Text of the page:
Estimates show 25% of women are affected by pelvic floor disorders. In the United Statas alone, doctors perform over 300,000 surgeries each year to correct pelvic floor problems. These numbers may be even larger because many women suffer in silence, never discussing it with their doctor. However, help is available. By recognizing the risks and warning signs, and taking appropriate action, pelvic floor disorders can be corrected and possibly avoided all together.
What is the pelvic floor?
The pelvic floor refers to a group of muscles located at the base of the pelvis. These muscles support the pelvis structure and separate the inside of the body from the lowest part of the pelvis where the external genitalia, urethra, vagina, and anus are located. The muscles extend all the way from the coccyx (tailbone) to the rectum, and to the sides of the pelvic bone, forming a “hammock” to secure the pelvic organs. Openings within the pelvic floor—the urethra, vagina, and anus—depend on these muscles for proper functioning.
What causes pelvic floor disorders?
Prolonged strain to the pelvic area can weaken the muscles, leading to pelvic floor problems. These conditions range from urinary or anal urgency, to incontinence, and even pelvic organ prolapse (when pelvic organs press into or out of the vagina). All of these can significantly impair a woman’s quality of life.
Vaginal deliveries pose the greatest risk for pelvic floor problems, particularly if the baby is big or there is perineal trauma. Other risk factors include chronic constipation or straining, obesity, chronic cough, and excessive strenuous exercise. Recent studies indicate high caffeine intake, smoking and consumption of carbonated beverages may also increase the risk of some pelvic floor disorders. Age – especially moms who deliver their first child at a mature age — and family history also increase the possibility of pelvic floor problems.
Talk to your doctor
If you believe you are at high risk for a pelvic floor disorder, or if you are experiencing symptoms, talk with your doctor. Symptoms of a weakening pelvic floor include an urgency to urinate or have a bowel movement, or leakage of urine or stool. A full feeling in the vagina may indicate organ prolapse.
With proper and early intervention, your condition may be corrected. If you are non-symptomatic but at high risk, screening is also available to evaluate your risk of developing the disease. There is no harm to getting screened.
We can help
Whether you just had a baby, or you’ve struggled with incontinence for years, help is available at Texas Children’s Pavilion for Women. Our goal is to empower women by offering state-of-the-art programs and procedures, starting with the least invasive option. For some women with minor incontinence, slight behavioral modifications may resolve the issue while some may require medication. Physical therapy is usually a good option, and in extreme cases, we may recommend surgery.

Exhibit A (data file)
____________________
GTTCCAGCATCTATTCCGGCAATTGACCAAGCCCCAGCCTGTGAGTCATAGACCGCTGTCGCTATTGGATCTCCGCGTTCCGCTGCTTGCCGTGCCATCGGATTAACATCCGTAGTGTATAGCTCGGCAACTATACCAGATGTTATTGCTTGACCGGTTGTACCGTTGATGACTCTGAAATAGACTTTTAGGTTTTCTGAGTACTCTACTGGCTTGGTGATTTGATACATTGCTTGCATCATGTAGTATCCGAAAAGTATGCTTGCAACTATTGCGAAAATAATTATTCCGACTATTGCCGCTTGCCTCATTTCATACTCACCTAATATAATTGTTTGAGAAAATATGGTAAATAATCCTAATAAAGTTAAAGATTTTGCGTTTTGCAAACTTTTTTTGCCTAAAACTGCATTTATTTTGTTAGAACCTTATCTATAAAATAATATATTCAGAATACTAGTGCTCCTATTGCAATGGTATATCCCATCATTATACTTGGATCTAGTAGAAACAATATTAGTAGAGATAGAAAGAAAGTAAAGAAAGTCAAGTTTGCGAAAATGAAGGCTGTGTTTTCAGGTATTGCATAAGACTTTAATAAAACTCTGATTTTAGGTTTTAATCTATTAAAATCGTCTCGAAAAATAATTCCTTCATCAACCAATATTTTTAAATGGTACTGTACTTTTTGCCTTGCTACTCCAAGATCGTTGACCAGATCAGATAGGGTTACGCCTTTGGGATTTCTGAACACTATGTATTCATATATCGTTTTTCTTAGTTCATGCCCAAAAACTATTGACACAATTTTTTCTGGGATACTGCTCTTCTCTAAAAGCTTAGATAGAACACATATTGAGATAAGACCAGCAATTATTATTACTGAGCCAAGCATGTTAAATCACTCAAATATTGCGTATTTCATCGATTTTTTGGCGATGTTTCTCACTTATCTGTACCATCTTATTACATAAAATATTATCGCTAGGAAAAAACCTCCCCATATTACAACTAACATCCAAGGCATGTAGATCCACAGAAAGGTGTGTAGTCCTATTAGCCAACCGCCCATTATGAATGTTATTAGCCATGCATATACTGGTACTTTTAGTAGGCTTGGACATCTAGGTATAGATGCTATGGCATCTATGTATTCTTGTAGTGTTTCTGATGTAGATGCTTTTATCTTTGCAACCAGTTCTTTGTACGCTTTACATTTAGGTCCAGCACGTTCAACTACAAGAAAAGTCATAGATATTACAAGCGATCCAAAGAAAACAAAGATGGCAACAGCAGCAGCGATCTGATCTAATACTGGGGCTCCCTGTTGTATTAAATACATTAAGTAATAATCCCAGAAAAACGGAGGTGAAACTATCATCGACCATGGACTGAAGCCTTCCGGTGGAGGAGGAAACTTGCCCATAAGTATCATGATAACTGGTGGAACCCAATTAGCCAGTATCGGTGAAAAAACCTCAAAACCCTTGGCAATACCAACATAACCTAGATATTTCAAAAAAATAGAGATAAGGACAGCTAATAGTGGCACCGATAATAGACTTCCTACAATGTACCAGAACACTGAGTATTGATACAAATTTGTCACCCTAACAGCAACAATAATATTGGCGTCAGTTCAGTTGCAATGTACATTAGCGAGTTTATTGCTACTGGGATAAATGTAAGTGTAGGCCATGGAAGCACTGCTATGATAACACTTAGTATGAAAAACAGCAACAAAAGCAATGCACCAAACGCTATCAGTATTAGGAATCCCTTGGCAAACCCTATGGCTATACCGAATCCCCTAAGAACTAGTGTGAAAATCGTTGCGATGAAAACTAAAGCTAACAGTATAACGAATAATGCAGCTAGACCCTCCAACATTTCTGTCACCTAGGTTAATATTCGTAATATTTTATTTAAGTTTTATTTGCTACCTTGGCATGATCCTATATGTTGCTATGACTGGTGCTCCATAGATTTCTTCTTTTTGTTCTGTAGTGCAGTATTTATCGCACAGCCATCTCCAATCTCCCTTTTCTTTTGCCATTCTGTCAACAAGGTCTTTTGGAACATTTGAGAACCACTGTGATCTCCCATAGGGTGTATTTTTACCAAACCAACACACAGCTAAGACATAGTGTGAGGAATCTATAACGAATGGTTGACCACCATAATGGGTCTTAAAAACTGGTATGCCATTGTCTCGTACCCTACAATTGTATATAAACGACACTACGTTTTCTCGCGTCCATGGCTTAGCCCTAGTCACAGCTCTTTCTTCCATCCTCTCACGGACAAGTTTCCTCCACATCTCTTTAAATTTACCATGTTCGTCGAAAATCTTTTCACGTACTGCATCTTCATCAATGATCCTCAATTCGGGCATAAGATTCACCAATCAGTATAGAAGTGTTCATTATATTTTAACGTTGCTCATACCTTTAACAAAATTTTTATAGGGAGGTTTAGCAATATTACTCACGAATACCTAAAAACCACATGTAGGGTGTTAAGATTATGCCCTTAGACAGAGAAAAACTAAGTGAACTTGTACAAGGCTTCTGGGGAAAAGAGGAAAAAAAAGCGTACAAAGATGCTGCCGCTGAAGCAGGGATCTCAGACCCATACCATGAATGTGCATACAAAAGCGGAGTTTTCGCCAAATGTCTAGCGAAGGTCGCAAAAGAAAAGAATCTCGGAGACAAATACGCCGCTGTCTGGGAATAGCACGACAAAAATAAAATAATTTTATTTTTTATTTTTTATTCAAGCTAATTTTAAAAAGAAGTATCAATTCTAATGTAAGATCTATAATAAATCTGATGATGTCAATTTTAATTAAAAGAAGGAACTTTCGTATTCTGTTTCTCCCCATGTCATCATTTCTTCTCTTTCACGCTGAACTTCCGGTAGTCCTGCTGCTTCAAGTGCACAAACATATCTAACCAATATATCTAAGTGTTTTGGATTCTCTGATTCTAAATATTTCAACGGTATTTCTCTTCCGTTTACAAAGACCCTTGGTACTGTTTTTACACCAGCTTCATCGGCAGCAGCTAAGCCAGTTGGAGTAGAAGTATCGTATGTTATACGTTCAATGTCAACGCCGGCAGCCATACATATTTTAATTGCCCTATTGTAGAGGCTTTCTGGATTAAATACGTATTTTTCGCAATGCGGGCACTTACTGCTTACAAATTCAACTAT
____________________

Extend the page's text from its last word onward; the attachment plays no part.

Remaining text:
We use new evidence-based treatment strategies like implants to control the bladder and Botox injections for various incontinence issues. The Pavilion for Women is one of only a few facilities to offer pelvic floor imaging and can provide a complete diagnostic workup if necessary.
Proven physical therapy
At the Pavilion for Women, we have a specialized physical therapy program for women with pelvic floor issues. This program is an important part of the healing process, especially for women who had a sphincter or anus injury during delivery. During therapy, we follow you carefully to make sure a fistula or fecal incontinence does not develop. The therapy program is available to anyone with a pelvic floor disorder, and women with a long history of incontinence.
Kegel exercises may improve pelvic health
This simple exercise, when preformed regularly by pregnant women, decreased the risk of incontinence during the postpartum period. It is uncertain, however, if Kegel exercises will help prevent prolapse. More studies need to be done to evaluate the long-term benefits, but generally, healthy muscles should protect against pelvic floor problems. There is certainly no risk in doing these exercises; just make sure you are doing them correctly
Eat right and watch the weight
Constipation and excessive weight can put unnecessary strain on the pelvic floor. Eating a healthy diet, rich in fiber and fluids, will keep the digestive system moving, avoiding constipation. This is especially important after pelvic corrective surgery. Obesity significantly increases the risk of incontinence, so keeping your weight within the normal BMI range of 18.5 to less than 25 is recommended. You can calculate your BMI here (link to https://www.cdc.gov/obesity/adult/defining.html).
Take action now
Pelvic floor disorders are very common among women. Many of the risk factors can be minimized through behavior modification and lifestyle choices, while others can not be changed. It is important to know and manage your risk, and take action when necessary.